10. According to Ctein, push2 (5 minute) processing of new Portra 800 increases shadow speed by > 1/2 stop. Here's an old thread on the topic.
    I have seen some awful results from Natura 1600, maybe due to aging, but I agree with Roger that it's better than Superia 1600. Despite the label, Natura 1600 might be slower than Portra 800. Superia 1600 certainly is slower, according to Russian tests.
     
  11. The existing light technique I was describing was described by Don Gorman and Pete Chiesa (Kodak researchers) at a meeting of the Rochester Section of hte Society of Photographic Scientists and Engineers in 1971. It was the basis for XL movie cameras (movies without movie lights) introduced that year. The basic concept is that over a wide range of scene brightness, (from 1000 foot Lamberts to 1 foot Lambert) the reproduction looks realistic when the projected brightness (remember these were movies) was about 2 foot Lamberts. When the scene brightness drops below 1 foot Lambert it starts looking dark to your eye and the reproduction should also look dark. The simple example is a candle lit scene. it is possible to expose so that it looks like bright illumination, but this reproduction wont look normal. It will look more natural if it is darker.

    The approximation of this technique is to expose normally down to 1 foot Lambert (7 foot candles for a typical scene). For darker scenes, allow them to be under exposed. As Roger Smith suggests, they must be printed so that the darkest shadows are pure black. Otherwise the image will look very muddy. 7 foot candles is equivalent to ISO 400, f/2 at 1/30th sec. If you have an f/2 lens and 800 speed film, you can record hand held images at 1/60th. They will be dark, but the effect will look natural.

    This technique is an approximation. The presentation was in support of a product launch. Depending on the shadow contrast, there are times when you need a stop or so more exposure than what Gorman and Chiesa predicted. Experiment and see what you get.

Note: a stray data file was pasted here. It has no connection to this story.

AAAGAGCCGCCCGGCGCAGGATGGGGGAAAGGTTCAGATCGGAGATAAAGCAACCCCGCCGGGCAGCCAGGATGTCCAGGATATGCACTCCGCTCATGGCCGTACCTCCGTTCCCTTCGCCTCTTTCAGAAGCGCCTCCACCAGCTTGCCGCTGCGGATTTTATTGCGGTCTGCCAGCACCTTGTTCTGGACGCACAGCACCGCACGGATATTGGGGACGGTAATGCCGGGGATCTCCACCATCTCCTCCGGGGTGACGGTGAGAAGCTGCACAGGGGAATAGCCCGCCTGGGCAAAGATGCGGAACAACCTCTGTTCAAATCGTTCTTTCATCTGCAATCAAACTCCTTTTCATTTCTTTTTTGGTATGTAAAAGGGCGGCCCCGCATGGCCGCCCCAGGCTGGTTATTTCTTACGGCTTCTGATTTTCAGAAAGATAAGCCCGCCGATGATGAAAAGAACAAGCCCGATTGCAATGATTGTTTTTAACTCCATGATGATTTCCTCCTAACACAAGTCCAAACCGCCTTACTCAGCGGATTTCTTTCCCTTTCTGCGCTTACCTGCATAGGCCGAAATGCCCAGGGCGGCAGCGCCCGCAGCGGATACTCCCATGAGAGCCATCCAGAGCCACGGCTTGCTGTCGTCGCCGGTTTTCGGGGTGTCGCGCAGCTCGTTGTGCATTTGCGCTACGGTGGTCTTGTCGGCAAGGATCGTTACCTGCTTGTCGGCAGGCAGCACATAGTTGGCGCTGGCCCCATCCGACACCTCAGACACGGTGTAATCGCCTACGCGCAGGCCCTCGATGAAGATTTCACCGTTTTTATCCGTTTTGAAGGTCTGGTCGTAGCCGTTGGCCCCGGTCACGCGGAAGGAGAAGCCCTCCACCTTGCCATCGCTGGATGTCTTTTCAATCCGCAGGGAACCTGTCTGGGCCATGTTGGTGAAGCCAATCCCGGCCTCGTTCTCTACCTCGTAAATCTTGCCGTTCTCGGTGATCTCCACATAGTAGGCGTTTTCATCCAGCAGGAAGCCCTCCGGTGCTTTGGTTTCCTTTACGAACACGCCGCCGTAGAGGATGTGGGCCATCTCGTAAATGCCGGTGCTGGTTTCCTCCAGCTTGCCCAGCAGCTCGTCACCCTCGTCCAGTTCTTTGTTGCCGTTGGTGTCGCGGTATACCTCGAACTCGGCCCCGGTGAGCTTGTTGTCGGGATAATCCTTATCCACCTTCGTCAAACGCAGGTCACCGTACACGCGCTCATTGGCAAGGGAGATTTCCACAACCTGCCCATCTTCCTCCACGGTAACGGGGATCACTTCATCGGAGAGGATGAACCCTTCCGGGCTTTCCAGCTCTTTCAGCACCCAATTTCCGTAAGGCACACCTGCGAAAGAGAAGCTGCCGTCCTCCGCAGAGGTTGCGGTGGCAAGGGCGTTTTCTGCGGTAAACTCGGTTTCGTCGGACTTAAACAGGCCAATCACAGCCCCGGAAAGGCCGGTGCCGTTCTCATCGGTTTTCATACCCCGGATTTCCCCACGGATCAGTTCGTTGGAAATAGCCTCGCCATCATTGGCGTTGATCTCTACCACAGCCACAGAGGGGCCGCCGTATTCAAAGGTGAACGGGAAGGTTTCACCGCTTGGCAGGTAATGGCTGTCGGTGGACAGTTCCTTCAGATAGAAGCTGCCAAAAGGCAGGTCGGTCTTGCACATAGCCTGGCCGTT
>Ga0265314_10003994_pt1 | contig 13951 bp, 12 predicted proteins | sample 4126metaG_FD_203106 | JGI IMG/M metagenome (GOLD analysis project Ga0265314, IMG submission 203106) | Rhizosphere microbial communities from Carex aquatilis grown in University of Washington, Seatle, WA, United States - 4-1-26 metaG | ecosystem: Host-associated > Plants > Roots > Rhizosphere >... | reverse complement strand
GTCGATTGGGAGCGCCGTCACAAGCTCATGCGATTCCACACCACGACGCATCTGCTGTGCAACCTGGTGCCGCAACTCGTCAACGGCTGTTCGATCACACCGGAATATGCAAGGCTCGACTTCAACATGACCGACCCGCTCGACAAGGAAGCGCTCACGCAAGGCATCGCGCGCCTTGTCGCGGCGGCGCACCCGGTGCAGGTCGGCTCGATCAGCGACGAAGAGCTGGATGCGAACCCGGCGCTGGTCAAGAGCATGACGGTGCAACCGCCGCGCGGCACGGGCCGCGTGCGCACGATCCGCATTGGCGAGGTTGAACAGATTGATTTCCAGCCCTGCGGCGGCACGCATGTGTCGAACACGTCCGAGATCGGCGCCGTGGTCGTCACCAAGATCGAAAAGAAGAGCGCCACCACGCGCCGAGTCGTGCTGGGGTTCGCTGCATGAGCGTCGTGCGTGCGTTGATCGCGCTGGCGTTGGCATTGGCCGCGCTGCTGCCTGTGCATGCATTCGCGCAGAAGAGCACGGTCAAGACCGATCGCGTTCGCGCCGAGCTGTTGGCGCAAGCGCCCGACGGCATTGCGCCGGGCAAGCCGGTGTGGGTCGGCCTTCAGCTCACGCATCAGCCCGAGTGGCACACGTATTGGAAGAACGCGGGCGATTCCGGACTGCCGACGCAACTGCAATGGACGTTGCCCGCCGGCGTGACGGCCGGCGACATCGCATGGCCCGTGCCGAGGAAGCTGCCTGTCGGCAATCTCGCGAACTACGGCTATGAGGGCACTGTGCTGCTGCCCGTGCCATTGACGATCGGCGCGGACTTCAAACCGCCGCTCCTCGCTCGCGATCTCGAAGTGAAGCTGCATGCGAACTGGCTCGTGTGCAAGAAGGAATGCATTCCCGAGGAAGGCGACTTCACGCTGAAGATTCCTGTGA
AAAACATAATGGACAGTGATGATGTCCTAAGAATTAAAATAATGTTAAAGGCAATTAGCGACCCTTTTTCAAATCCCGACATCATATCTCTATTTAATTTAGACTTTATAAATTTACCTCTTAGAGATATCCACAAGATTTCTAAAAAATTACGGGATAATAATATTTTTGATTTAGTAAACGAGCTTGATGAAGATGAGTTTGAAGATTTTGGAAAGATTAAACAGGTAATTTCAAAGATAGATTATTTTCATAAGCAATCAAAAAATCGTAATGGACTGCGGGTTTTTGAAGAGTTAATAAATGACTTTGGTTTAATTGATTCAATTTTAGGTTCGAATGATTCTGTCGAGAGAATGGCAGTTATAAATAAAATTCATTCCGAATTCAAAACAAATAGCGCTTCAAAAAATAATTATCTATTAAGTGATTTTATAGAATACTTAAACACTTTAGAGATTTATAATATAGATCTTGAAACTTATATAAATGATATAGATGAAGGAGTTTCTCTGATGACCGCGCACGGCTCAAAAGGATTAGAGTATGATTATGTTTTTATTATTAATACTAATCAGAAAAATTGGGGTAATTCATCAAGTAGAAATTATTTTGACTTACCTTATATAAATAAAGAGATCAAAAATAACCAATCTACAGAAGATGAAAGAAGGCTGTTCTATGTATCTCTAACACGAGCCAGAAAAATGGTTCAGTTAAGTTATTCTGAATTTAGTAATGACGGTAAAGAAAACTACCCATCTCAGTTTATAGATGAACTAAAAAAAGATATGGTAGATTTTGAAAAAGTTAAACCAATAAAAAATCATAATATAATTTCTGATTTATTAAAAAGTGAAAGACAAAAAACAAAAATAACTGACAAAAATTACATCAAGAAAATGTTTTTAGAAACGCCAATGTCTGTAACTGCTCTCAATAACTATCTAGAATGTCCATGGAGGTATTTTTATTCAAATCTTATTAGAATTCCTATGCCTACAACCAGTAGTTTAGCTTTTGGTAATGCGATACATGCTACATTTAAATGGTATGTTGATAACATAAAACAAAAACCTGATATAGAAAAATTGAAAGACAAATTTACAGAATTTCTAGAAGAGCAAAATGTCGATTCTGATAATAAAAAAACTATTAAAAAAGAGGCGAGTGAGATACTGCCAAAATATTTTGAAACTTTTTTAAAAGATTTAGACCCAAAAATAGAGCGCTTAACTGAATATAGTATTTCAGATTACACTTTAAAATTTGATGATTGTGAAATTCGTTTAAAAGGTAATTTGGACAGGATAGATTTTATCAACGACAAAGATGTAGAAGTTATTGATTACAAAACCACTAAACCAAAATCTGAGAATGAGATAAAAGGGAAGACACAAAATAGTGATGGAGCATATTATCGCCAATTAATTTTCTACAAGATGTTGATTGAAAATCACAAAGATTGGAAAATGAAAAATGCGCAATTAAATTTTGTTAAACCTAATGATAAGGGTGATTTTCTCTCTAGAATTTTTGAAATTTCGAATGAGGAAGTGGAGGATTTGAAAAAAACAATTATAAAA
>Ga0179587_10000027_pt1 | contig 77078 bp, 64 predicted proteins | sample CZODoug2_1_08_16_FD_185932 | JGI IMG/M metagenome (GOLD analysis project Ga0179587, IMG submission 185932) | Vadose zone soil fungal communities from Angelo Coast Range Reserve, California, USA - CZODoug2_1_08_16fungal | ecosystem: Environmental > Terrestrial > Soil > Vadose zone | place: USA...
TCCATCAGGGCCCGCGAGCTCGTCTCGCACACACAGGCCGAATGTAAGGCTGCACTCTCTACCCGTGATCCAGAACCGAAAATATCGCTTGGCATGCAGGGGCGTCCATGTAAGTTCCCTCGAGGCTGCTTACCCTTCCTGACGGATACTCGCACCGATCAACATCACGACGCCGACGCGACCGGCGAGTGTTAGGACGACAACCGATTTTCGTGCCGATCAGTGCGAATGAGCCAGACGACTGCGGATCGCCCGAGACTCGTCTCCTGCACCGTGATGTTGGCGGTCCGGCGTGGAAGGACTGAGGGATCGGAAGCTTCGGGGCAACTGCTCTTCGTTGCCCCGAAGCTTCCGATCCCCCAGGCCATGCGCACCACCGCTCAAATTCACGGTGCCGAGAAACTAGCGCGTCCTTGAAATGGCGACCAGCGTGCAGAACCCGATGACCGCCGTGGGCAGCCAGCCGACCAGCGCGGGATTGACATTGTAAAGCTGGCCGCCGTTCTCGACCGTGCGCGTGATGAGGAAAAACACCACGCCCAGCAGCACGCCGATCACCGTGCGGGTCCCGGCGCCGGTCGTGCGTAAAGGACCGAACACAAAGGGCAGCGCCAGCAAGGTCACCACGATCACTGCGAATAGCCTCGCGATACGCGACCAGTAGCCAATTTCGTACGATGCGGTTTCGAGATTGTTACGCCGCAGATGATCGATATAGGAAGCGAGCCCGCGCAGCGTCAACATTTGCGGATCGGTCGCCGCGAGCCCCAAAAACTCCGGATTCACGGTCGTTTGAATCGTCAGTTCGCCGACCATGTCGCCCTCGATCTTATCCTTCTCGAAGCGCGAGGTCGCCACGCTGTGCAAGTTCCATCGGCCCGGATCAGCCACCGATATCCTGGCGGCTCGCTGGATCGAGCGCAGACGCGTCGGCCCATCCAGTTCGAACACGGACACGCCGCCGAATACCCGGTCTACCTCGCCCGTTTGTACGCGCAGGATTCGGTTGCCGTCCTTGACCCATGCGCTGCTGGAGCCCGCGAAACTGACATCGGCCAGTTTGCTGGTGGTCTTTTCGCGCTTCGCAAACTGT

12. Here's what I would do to if I were to use high ISO film (or digital for that matter) and the final output is a print. Go to the neatimage.com website and get their pro version noise reduction Photoshop plugin. At the same time, download their free profiling target and print an 8x10 from it. Shoot the target slightly defocused so that what you get is an image on the film of various color patches that contains no detail except the characteristic film grain (or digital sensor noise) at that ISO. You'll see the pattern changes with color and lightness. Scan the film. Open the program and perform an auto analysis of this image to create a calibrated profile. Save the profile. Then take a scanned image of your grainy street scene and open it in the neatimage program. Tell it to use the previously created profile to reduce the noise in the image by the amount you specify. Since it will only negate the characteristic grain pattern for that film, the photos real life details will remain pretty much intact and you can get a pretty nice looking image as a result.
     
  13. Many labs do not really overdevelop ie "push" c41; but say they do. What they do is just fart around are do reprints of you underexposed negatives a couple times with different print settings. Here I use Fuji Superia 800; FRESH film to do low light work; and use lenses faster than F2. In LTM there is the 50mm F1.2 Canon I use on a Zorki; or the Noct F1 on a RD-1/M3/etc. Konica made a 3200 product in 120 size that I used for astro work; dry hyped in hydrogen forming gas to reduce reciprocal failure with long exposures; its was a 1600 to maybe 2400 to 3200 product; depending on how fresh it was. As film ages it drops in speed.
     
  14. I live in very Sunny Florida. Can I shot 800 speed color film and underexpose on a sunny day then shot at night at regular exposure? What would happen if I did this on the same roll? Thanks
     
  15. Color film can usually handle some overexposure with not adjustment to the processing. I don't know how much though.
    How fast of a shutter speed your camera can use is also a factor - if it can go to 1/8000, then you probably won't have
    much of a problem with 800 speed film.

    The other alternative is to buy an ND filter and use that during the day to help you get a good exposure, and take it off at
    night.
     
  16. James G. Dainis

    James G. Dainis Moderator

    Underexposing one stop would be the same as setting the ISO to 1600. Why would you want to do that outdoors on a sunny day in Florida?

    The underexposed frames would be very thin. The printer should be able to handle that but you would lose some shadow detail.

    The normally exposed frames at night would be okay.
     
  17. Just try Fujicolor Superia 1600. I use it for low light street shooting. Both low daylight and the combination of low daylight and artificial light sources (no flash) work very well. At market places or in narrow streets with food stands etc. I find this combination of light sources often in Mediterranian countries in Europe and North Africa. The Fujicolor Superia 1600 produced excellent results for me last summer. I use prime lenses, i.e. F1.4/50mm and F2.8/24mm. Stopping down those lenses to F4.0 -5.6 at a speed of 1/60 sec, gives excellent sharp results without having too much grain. I'm also doing concert shooting without any flash with this film and it gives me the same excellent results.
     

Share This Page